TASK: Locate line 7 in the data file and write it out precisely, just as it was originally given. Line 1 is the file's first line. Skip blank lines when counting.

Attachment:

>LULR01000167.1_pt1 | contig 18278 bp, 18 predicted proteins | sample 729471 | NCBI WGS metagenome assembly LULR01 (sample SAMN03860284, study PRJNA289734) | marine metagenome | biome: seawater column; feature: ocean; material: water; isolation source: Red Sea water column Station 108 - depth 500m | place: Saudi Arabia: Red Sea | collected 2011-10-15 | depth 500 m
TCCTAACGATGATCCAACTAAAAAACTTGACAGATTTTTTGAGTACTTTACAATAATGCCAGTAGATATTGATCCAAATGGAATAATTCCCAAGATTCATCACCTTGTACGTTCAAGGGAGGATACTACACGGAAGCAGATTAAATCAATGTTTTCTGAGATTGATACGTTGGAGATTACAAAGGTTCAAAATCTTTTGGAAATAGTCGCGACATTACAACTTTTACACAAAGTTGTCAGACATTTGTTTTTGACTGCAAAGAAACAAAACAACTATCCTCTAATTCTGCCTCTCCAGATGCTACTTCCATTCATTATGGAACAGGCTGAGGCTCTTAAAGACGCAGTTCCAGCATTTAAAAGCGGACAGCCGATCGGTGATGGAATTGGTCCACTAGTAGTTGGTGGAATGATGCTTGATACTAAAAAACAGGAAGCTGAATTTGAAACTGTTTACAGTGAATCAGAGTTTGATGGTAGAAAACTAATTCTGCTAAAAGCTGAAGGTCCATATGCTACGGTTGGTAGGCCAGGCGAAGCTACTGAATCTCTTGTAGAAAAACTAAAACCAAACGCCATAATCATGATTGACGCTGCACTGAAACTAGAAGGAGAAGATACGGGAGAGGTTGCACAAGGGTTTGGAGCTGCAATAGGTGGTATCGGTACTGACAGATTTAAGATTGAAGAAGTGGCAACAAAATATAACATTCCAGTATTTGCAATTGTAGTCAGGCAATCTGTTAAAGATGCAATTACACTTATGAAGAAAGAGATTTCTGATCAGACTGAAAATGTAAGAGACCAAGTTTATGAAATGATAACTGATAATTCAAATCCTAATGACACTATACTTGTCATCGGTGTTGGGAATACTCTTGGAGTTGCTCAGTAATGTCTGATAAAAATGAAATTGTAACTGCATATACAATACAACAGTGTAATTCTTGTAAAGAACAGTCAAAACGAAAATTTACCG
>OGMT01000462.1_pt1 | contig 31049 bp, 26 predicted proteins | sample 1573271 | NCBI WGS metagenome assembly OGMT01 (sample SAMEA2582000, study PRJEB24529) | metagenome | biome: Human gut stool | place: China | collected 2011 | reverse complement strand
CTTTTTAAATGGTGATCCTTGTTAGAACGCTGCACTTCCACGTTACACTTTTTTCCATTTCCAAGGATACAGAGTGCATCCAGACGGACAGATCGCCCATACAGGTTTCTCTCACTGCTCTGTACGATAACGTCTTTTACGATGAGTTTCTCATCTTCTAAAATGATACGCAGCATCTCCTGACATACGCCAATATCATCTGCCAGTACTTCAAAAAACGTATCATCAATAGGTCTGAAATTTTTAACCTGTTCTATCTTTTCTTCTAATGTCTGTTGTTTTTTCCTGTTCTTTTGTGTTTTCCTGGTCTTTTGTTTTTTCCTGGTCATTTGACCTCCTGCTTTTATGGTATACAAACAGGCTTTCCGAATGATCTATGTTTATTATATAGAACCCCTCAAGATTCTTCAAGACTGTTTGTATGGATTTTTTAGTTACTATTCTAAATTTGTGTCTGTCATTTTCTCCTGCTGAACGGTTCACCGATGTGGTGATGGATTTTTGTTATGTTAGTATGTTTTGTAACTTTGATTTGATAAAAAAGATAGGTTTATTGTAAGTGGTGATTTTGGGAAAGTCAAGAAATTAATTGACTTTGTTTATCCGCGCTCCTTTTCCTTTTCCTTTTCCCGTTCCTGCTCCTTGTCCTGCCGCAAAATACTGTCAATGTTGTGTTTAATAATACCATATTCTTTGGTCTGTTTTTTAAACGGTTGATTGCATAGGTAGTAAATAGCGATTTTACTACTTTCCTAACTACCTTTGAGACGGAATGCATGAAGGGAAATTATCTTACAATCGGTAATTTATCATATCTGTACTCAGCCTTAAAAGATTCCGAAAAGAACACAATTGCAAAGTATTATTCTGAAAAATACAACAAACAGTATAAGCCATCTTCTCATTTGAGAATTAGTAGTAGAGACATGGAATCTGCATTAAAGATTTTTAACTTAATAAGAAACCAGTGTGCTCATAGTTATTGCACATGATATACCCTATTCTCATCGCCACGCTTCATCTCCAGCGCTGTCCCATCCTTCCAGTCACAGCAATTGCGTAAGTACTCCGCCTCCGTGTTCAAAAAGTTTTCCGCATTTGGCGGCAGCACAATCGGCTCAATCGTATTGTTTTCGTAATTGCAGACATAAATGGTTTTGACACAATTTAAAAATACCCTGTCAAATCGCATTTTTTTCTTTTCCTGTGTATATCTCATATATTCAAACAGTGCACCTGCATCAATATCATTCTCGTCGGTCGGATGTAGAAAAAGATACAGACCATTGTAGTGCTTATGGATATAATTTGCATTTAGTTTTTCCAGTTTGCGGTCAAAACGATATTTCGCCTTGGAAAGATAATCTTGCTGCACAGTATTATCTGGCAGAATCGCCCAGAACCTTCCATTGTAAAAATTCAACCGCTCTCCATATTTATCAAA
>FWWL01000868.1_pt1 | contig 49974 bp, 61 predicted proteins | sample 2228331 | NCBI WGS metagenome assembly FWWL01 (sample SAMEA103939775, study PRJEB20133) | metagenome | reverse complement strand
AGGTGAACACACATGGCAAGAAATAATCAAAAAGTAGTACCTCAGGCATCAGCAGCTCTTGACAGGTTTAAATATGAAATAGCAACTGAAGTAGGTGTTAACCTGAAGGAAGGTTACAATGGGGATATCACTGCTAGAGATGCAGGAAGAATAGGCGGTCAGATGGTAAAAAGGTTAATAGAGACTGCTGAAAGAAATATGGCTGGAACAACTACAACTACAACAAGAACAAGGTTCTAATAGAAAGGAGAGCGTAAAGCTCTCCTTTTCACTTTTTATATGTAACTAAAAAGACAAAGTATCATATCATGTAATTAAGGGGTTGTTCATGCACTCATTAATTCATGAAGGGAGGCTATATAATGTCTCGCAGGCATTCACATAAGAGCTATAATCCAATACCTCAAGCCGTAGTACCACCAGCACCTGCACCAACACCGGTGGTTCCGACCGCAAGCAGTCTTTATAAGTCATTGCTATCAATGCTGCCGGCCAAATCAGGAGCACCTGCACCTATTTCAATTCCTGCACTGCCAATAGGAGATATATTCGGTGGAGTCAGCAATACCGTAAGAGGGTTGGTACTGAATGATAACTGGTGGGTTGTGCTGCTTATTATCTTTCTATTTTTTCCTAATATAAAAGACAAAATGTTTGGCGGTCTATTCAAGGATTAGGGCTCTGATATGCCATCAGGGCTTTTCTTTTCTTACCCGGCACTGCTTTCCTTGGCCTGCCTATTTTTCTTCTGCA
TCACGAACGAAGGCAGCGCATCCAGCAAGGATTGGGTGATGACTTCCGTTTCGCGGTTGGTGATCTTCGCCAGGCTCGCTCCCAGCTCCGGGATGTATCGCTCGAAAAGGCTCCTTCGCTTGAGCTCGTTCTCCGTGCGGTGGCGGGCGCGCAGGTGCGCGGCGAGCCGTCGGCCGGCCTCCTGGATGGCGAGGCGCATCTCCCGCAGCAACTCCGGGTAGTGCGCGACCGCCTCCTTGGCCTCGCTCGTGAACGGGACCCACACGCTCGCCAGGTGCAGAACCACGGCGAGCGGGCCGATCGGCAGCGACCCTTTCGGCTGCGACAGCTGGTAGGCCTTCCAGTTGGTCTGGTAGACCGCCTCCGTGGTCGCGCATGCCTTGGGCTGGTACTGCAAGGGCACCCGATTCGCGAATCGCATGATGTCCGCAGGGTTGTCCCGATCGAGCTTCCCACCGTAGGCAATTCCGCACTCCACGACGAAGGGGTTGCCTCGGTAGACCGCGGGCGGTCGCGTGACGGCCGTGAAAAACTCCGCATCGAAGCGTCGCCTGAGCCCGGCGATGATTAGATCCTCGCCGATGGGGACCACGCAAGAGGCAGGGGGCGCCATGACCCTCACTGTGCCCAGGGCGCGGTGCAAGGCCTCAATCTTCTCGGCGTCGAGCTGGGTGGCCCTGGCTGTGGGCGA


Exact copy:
TCACGAACGAAGGCAGCGCATCCAGCAAGGATTGGGTGATGACTTCCGTTTCGCGGTTGGTGATCTTCGCCAGGCTCGCTCCCAGCTCCGGGATGTATCGCTCGAAAAGGCTCCTTCGCTTGAGCTCGTTCTCCGTGCGGTGGCGGGCGCGCAGGTGCGCGGCGAGCCGTCGGCCGGCCTCCTGGATGGCGAGGCGCATCTCCCGCAGCAACTCCGGGTAGTGCGCGACCGCCTCCTTGGCCTCGCTCGTGAACGGGACCCACACGCTCGCCAGGTGCAGAACCACGGCGAGCGGGCCGATCGGCAGCGACCCTTTCGGCTGCGACAGCTGGTAGGCCTTCCAGTTGGTCTGGTAGACCGCCTCCGTGGTCGCGCATGCCTTGGGCTGGTACTGCAAGGGCACCCGATTCGCGAATCGCATGATGTCCGCAGGGTTGTCCCGATCGAGCTTCCCACCGTAGGCAATTCCGCACTCCACGACGAAGGGGTTGCCTCGGTAGACCGCGGGCGGTCGCGTGACGGCCGTGAAAAACTCCGCATCGAAGCGTCGCCTGAGCCCGGCGATGATTAGATCCTCGCCGATGGGGACCACGCAAGAGGCAGGGGGCGCCATGACCCTCACTGTGCCCAGGGCGCGGTGCAAGGCCTCAATCTTCTCGGCGTCGAGCTGGGTGGCCCTGGCTGTGGGCGA